“A public ‘vote no’ campaign aimed at sitting board members transforms the uncontested election of directors into a ‘contentious’ ballot item. As such, an investor-driven ‘vote no’ campaign precludes pre-publication review of the draft research report by the targeted corporate issuer,” ISS wrote in its response to Mylan.
So, no. Not sharing the report.
Mylan responded in a statement to Business Insider, “The company does not view the sentiment expressed by less than 1% of its outstanding shares as a matter of concern, and we fully expect a showing of continued shareholder support at our upcoming AGM. We simply disagreed with ISS’ decision to depart from its prior practices.”
Quite a package
Mylan’s compensation package is, without a doubt, something to behold. That is because it is very much tied to the company’s stock price, which is in turn linked to the price of an EpiPen.
CEO Heather Bresch, who is the daughter of West Virginia Senator Joe Manchin (D), has 87% of her compensation tied to her company’s stock price, compared with 82% for her executive board.
Of Bresch’s payout, 67% is based on long-term targets. The next target mentioned over and over in the company’s compensation documents is the $6 EPS goal to be hit by March 2018. If this goal is met “on March 4, 2018, Ms. Bresch is expected to vest in 76,984 shares,” according to Mylan’s compensation structure.
The rest of her team wins too. Director Rajiv Malik is expected to vest in 47,375 shares; Anthony Mauro, also a director, is expected to vest in 18,506 shares; and Robert Coury, the executive chair, is expected to vest in 71,951 shares.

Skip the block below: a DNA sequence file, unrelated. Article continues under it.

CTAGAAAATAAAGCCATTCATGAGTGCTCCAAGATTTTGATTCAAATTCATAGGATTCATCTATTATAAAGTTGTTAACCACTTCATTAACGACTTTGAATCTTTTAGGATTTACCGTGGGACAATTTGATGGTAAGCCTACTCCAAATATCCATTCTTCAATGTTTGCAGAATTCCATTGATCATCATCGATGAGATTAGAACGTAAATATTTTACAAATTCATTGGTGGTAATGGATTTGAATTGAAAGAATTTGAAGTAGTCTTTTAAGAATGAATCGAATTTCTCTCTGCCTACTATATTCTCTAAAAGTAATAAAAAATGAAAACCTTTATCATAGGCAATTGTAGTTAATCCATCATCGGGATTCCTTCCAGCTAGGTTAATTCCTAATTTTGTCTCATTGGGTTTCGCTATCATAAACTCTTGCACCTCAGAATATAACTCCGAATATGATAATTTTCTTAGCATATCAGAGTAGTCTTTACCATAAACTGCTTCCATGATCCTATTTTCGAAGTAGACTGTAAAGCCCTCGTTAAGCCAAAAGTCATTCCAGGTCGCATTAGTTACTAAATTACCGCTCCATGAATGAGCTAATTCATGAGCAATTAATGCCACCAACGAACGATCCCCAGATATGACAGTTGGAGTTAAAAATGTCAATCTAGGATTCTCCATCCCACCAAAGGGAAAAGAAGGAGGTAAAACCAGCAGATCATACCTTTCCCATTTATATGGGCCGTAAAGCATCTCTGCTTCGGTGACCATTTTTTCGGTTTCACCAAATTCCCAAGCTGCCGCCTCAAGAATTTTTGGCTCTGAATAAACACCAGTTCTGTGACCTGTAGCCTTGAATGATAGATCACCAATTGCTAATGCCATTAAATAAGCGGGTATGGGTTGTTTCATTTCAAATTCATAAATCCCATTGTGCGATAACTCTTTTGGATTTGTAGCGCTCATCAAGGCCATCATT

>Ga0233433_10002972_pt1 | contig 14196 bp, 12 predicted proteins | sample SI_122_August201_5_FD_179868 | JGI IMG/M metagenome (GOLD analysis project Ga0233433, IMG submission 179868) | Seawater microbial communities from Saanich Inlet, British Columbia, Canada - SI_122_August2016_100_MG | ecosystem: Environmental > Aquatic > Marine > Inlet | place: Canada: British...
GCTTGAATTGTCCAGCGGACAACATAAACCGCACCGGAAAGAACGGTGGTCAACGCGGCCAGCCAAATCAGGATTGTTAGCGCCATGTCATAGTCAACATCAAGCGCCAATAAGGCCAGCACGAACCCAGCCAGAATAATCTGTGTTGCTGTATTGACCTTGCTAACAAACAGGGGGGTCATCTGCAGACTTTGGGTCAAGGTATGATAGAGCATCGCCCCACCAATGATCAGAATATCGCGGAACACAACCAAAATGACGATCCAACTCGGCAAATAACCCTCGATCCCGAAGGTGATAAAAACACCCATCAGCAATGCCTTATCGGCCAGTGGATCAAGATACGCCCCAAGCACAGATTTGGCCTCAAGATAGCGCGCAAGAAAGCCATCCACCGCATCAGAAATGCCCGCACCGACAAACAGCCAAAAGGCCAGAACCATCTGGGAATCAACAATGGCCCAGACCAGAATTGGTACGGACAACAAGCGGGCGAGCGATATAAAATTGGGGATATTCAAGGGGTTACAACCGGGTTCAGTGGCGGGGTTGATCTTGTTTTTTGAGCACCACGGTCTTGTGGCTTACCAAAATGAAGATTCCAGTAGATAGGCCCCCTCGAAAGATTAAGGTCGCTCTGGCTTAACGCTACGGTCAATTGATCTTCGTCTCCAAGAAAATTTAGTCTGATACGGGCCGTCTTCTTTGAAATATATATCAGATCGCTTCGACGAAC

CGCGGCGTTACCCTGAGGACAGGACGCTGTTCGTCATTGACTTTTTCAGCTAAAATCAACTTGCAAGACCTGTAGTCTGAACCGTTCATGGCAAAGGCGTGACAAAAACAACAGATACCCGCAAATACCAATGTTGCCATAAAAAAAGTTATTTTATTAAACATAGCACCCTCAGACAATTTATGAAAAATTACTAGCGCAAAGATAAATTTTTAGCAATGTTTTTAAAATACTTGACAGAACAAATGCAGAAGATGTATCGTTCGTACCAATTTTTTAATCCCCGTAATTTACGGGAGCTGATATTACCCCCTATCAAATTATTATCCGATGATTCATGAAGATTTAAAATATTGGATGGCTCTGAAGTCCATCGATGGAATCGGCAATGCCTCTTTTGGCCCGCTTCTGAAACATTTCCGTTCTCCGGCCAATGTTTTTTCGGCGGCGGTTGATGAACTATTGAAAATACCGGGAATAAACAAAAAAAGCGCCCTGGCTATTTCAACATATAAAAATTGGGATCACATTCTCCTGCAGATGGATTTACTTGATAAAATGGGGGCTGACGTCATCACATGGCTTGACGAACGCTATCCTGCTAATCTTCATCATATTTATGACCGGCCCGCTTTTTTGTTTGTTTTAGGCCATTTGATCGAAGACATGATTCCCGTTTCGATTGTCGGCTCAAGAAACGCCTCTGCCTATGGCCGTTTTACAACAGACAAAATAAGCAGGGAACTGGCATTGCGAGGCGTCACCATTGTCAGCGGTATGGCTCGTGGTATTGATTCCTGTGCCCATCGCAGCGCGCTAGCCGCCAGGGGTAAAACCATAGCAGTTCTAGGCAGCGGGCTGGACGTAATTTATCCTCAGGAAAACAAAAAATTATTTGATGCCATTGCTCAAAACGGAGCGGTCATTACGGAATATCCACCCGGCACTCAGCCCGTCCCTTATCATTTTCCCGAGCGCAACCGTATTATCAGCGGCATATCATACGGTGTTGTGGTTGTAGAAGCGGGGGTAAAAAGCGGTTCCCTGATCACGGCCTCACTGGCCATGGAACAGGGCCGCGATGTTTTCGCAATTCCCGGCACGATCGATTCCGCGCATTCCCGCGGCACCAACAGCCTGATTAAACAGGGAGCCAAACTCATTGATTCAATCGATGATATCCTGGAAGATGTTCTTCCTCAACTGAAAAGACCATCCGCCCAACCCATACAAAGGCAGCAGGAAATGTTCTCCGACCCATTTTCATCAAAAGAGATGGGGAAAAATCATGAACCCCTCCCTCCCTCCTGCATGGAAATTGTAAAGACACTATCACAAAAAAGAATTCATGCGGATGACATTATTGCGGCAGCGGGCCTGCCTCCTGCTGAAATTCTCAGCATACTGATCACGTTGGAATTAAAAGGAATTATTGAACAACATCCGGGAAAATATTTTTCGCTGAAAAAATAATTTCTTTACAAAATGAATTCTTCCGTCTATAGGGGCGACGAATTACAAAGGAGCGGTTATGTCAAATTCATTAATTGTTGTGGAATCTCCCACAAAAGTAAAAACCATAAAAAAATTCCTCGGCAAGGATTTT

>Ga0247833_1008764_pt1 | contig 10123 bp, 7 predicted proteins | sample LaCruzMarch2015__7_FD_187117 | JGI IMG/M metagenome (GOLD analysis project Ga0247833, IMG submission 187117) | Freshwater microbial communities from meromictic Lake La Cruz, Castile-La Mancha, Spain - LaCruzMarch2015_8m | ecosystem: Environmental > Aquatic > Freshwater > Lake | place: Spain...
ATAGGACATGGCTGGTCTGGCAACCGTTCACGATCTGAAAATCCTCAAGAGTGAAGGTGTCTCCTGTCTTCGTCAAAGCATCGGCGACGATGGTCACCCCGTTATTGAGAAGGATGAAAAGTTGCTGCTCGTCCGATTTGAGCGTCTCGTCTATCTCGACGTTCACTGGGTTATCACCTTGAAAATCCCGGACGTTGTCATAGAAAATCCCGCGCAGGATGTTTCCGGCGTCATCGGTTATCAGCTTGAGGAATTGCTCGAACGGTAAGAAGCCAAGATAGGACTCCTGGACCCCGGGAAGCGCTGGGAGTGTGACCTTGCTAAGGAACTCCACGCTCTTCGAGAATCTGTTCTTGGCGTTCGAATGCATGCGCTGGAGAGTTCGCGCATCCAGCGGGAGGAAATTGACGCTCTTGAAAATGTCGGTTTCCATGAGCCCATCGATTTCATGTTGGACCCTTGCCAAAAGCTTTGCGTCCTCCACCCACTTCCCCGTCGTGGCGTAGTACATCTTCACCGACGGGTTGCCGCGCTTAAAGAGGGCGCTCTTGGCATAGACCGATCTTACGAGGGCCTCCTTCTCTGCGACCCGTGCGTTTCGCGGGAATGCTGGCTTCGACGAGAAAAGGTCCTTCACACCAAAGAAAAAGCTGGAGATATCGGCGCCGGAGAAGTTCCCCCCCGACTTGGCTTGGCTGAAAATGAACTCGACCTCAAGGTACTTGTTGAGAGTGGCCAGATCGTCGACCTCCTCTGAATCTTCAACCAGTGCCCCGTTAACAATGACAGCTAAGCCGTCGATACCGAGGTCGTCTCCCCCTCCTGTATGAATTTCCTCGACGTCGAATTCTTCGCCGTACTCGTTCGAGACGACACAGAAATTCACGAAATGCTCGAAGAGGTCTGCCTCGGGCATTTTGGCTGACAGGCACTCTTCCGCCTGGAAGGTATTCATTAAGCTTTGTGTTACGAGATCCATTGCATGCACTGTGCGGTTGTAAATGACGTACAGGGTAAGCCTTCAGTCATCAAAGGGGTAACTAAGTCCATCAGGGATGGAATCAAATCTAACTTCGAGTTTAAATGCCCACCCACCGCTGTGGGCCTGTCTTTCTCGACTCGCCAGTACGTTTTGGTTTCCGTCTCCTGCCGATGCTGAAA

(We should also note that in 2014 the company awarded Coury $20 million for his performance contingent on his continuation at the company to December of 2016. He’s also the former CEO.)
You can see how this structure could tempt Mylan to raise the price of its blockbuster EpiPen (as it has) or drive sales of the injector. However, they may have gone too far. At the end of last month, Senator Chuck Grassley (R-IA) said the Department of Health and Human Services (HSS) calculated that Mylan may have overcharged the government by about $1.27 billion for EpiPens.
That accusation is part of a scandal shareholders thought was already over. Last fall the company announced that it was negotiating a settlement with the Department of Justice for the same matter, and that it would likely pay $500 million.
But if Senator Grassley is correct, Mylan is liable for much, much more than that.
And so you can see why shareholders have a problem. A spokesperson for New York City Comptroller Scott Stringer’s office, which has been agitating for change at the company since 2012, told Business Insider that price hikes may have benefited Mylan in the short term, but the long term reputational risk is killing the company — and shareholders are the ones holding the bag for it all.
In the past, the Comptroller’s office has lost battles against Mylan, sometimes by a hair, but this time they think they have a shot.
Recalcitrant companies do not like dogged shareholders. As such, they like ISS even less. Mylan is no exception.